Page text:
Abel Tasman and his ships Heemskerck and de Zeehaen encountered what he named as Van Diemens Land (Tasmania) on 24 November 1642. As the Governor-General of the Dutch East India Company based in Batavia (Jakarta) it was Anthony van Diemen who had commissioned their voyage of exploration.
As his ships rounded the southern part of Van Diemans Land they named the islands they encountered after the various members of the Council of the East Indies who along with Van Diemen had approved their expedition and formally signed the following resolution:
Since our predecessors the Lords Governor-General Jan Pieterszoon Coen (deceased), Pieter de Carpentier, Henrick Brouwer and ourselves, pending their administration and ours, have been greatly inclined to forward the navigation to the partly known and still unexplored South and East land, in order to the direct discovery of the same, and to the consequent opening up of important countries or leastwise of convenient routes to well-known opulent markets, in such fashion that the same might in due time be used for the improvement and increase of the Company’s general prosperity.
Nevertheless up to this time no Christian kings, princes or commonwealth have seriously endeavoured to make timely discovery of the remaining unknown part of the terrestrial globe, although there are good reasons to suppose that it contains many excellent and fertile regions, seeing that it lies in the frigid, temperate and torrid zones, so that it must needs compromise well-populated districts in favourable climates and under propitious skies … there must be similar fertile and rich regions south of the Equator, of which matter we have conspicuous examples and clear proofs in the gold and silver bearing provinces of Peru, Chile, Monomtapa or Sofala … so that it may be confidently expected that the expense and trouble that must be bestowed in the eventual discovery of so large a portion of the world, will be rewarded with certain fruits of material profit and immortal fame.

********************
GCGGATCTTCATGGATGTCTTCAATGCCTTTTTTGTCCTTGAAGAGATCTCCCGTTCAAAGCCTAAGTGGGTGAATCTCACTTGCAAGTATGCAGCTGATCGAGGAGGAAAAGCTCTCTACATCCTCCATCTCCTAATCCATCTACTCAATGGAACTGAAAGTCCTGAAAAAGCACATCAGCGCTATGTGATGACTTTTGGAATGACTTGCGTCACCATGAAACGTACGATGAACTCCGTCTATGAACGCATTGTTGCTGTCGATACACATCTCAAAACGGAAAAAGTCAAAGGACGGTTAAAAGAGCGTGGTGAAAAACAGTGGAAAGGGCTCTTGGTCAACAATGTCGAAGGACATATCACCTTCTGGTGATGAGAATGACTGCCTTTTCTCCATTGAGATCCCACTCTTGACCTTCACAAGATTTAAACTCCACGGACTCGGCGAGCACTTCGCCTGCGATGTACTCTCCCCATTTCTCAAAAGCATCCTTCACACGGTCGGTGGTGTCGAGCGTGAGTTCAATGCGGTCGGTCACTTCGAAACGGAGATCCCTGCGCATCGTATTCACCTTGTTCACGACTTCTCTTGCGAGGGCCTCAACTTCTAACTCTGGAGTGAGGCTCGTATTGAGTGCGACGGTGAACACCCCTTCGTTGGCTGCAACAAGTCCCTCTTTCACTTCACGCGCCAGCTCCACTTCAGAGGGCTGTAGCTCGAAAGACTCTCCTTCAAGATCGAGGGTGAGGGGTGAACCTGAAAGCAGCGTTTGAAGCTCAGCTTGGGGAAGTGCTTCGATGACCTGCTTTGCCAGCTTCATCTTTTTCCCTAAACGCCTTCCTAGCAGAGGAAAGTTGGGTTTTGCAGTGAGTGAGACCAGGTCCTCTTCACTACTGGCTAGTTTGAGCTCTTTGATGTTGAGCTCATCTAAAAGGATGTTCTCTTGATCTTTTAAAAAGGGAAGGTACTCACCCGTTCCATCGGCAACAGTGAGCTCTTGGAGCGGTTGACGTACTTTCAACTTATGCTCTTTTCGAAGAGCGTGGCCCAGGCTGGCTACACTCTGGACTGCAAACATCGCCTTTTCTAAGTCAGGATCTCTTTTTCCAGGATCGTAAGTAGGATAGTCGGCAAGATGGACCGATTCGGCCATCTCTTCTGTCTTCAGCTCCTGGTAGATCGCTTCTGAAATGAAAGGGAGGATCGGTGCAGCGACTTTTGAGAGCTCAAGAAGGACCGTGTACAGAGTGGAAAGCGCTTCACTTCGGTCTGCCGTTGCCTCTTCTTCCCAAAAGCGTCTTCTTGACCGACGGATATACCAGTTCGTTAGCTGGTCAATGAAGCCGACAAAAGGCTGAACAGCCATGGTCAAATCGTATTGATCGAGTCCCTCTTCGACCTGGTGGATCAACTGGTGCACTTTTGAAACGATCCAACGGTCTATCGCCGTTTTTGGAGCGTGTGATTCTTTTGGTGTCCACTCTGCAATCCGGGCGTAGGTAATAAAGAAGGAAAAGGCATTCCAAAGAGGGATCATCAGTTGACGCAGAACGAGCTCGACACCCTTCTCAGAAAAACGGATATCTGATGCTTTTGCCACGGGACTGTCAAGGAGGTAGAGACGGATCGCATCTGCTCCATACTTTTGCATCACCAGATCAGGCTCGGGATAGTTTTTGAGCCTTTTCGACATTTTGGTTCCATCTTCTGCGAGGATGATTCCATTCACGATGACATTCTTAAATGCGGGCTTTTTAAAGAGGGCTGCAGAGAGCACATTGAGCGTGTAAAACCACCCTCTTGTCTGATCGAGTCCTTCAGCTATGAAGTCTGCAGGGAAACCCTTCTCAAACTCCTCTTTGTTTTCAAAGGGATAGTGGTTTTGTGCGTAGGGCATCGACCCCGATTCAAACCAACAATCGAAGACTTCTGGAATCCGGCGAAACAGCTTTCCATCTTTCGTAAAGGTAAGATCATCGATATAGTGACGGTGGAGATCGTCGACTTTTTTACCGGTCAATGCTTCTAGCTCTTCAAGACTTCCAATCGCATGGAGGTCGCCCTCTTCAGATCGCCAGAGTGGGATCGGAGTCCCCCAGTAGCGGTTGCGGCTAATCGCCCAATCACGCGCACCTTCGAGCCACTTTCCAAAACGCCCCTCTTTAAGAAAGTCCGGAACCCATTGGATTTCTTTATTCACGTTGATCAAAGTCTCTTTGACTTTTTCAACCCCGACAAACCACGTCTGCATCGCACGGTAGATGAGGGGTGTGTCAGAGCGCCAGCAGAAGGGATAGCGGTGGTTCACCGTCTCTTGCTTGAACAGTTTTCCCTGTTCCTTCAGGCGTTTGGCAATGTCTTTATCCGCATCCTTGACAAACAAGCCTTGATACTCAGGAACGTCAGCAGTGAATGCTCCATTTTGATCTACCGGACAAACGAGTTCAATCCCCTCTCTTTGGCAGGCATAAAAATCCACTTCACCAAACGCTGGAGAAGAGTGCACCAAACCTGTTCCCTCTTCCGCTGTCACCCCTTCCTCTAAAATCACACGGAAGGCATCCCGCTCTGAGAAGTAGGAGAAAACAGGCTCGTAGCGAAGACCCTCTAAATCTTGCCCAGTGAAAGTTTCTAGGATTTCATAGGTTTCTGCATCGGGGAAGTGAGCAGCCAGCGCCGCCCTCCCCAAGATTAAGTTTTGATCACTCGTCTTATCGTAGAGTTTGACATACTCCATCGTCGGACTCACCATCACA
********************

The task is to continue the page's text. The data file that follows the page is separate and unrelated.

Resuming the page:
As the expedition rounded the southern part of Van Diemens Land they named the islands they encountered after the Councillors of the Indies who had approved their expedition. Thus we have De Witt Island, Sweers Island, Maatsukyer Island, Borels Island, Maria Island (after Tasman’s wife) and Schouten Island. Names which still exist on the current maps of Tasmania.
It was on researching material for the book The Tasman Map that I saw a reference to ‘the unfortunate Joost Schouten’. A statement like this demands further investigation and after a quick search Wikipedia provided the answer:
In July 1644, Joost Schouten was accused of sodomy, a crime punishable by water or fire. He confessed to the crimes and offered no defence. After being tried and convicted, his sentence was mitigated in light of his distinguished record. The colony’s Governor-General, Anthony van Diemen ordered him strangled before being burnt at the stake. At least three of his sexual partners were subsequently tied in sacks and drowned.
After reaching what Tasman named Vanderlins Island and what is now the southern part of the Freycinet Peninsula, the expedition turned east to cross the Tasman Sea and reach the west coast of New Zealand. There is more information about the Tasman voyage in the book The Tasman Map.